When deciding whether to rent or buy it’s important to carefully evaluate how you want to live and how much you can afford. For many, renting is the right decision. About one-third of America’s families rent today, both by choice and because of financial ability. Is renting right for you? Knowing what to expect can help you make an informed decision.
For many, renting is the ideal choice. Here’s why:
- Freedom from maintenance. If you like the idea of having someone else handle the larger home maintenance issues, then renting may be right for you.
- Flexibility. You can move relatively quickly and easily when you rent. You may only have to give one or two months of advance notice to your landlord about moving, especially if you are renting month-to-month.
- Protection from house price declines. If home values decline you won’t lose equity or run the risk of owing more on your mortgage than your home is worth.
- Living in high-cost areas. Renting may make sense if you want to live in the city or other high-cost area where it’s expensive to buy.
- Sense of community. Many renters say that they appreciate the sense of community that comes with some rental communities.
Crunch the numbers. Use our Rent vs. Buy calculator to explore whether renting or buying is right for you.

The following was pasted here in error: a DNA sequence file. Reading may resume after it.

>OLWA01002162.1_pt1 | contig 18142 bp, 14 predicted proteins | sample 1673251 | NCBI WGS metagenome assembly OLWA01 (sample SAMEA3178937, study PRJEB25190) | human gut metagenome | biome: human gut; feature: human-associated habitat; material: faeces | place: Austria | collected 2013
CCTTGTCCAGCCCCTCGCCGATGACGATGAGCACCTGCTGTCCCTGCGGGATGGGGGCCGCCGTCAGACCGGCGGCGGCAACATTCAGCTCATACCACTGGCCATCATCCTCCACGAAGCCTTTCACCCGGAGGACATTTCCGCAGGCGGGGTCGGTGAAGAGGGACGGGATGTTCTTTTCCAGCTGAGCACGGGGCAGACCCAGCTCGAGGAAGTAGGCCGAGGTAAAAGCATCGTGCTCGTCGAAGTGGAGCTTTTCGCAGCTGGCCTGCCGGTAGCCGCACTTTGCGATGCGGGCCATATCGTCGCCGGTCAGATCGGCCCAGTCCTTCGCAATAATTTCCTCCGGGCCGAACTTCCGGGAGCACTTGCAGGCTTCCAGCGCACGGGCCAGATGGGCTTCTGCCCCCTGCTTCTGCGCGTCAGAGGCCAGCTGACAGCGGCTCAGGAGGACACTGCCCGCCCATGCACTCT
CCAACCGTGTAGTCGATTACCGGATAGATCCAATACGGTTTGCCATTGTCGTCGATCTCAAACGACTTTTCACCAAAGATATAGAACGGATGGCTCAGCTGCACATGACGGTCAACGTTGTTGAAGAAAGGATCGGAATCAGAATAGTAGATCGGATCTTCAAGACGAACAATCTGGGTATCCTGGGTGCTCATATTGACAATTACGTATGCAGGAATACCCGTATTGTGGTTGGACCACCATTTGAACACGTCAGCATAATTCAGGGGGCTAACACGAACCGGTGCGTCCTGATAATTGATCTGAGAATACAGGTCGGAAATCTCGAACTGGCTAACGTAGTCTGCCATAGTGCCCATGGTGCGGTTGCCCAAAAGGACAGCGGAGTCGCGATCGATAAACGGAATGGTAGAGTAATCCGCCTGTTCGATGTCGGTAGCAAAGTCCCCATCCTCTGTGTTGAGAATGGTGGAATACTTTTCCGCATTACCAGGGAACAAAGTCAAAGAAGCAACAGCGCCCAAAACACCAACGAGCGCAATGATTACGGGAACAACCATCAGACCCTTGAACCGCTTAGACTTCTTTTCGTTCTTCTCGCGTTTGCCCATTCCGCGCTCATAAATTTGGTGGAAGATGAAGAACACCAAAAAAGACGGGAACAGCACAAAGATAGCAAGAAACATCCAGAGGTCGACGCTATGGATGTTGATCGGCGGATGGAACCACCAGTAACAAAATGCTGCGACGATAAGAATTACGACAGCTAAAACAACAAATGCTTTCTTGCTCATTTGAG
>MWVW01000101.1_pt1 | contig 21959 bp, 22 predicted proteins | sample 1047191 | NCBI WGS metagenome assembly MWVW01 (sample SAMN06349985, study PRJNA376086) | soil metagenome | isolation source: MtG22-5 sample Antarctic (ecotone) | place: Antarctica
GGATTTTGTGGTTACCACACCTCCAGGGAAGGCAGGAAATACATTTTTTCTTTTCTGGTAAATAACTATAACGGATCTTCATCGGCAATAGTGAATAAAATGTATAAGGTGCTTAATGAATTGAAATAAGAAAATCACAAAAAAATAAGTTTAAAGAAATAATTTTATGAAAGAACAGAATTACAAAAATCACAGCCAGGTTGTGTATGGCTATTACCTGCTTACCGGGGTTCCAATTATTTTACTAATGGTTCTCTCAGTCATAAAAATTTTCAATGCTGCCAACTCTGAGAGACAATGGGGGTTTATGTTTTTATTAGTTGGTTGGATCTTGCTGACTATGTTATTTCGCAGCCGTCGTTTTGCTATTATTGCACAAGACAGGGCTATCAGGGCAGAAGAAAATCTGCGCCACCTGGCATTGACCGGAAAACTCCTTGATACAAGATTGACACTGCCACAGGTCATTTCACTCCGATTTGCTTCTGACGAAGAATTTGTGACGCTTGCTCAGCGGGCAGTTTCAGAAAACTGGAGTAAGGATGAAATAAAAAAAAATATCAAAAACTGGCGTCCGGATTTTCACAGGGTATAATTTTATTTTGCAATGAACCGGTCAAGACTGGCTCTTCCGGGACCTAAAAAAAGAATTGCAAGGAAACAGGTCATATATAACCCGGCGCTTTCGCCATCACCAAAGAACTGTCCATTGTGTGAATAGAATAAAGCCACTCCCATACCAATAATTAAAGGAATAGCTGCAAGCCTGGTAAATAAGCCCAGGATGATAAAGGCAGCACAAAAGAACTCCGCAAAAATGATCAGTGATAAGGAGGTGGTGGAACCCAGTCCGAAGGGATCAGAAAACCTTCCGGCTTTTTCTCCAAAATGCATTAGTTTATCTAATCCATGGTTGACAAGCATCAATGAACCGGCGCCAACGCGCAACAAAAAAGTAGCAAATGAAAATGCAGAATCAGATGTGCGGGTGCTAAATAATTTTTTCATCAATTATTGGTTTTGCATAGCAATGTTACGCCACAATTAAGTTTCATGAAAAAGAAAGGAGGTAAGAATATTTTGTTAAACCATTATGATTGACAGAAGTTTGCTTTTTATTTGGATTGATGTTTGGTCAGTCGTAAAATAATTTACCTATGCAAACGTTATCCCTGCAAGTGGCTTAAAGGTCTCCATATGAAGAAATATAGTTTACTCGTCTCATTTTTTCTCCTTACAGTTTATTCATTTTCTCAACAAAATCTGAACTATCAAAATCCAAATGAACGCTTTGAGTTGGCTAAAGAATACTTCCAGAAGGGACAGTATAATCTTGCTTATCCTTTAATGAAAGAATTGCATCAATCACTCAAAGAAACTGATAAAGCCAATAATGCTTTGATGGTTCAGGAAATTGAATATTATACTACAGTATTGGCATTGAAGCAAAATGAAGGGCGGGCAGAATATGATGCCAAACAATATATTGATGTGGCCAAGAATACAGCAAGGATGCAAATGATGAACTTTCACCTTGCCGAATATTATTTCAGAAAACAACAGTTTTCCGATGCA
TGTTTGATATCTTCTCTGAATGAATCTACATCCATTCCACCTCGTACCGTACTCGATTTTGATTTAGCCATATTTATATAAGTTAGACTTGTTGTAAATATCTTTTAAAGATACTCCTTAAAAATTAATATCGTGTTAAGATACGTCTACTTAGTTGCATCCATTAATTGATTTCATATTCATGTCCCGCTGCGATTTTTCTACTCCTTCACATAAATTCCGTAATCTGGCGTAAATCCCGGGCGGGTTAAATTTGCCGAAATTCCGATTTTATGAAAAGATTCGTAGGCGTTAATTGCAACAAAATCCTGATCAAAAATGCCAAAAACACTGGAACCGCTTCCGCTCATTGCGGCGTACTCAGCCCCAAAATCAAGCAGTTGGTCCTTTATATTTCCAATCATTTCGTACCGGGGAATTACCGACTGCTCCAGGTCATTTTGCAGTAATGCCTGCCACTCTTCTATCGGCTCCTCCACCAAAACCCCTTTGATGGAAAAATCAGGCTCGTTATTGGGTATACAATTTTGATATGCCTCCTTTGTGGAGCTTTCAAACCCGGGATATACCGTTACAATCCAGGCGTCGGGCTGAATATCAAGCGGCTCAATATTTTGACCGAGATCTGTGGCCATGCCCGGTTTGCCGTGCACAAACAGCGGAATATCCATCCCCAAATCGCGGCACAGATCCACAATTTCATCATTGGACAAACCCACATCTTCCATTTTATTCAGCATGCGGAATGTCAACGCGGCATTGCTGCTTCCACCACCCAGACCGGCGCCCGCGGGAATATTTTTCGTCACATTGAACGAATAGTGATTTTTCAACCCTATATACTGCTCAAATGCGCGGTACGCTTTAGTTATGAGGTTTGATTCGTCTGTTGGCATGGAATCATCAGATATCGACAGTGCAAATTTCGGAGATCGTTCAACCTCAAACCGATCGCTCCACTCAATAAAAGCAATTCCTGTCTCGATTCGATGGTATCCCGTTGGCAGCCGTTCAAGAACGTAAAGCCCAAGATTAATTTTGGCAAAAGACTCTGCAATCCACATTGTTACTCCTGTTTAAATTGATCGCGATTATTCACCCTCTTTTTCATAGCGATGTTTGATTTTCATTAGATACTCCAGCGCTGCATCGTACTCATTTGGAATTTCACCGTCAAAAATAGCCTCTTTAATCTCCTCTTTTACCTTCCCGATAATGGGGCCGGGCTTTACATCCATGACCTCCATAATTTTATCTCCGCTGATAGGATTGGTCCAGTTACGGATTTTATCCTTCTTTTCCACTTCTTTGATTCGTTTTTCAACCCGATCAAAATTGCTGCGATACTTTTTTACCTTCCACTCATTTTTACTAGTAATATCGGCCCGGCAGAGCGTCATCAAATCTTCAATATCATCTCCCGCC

Renting does have drawbacks, such as:
- Less stability. Unless there is rent control, your landlord can increase the rent each year. Also, your landlord may not renew your lease, leaving you little time to find another place to live and arrange to move.
- Limited ability to personalize your home. You’ll need to ask permission to do things like paint the walls and you may be required to pay for it to be repainted to a neutral color when you leave.
- Limited ability to make improvements. Your landlord is required to keep things in good working order. That doesn’t mean changing out laminate countertops to the new granite countertops that you have your heart set on.
- No opportunity to build equity. When you rent there is no opportunity to build equity over time that generally comes with owning a home.
- No tax benefits. When you rent you won’t be able to take advantage of potential tax deductions for mortgage interest.
- Can be difficult to rent with a pet. Even if you do find a rental property that allows pets, there will likely be costs associated with having one.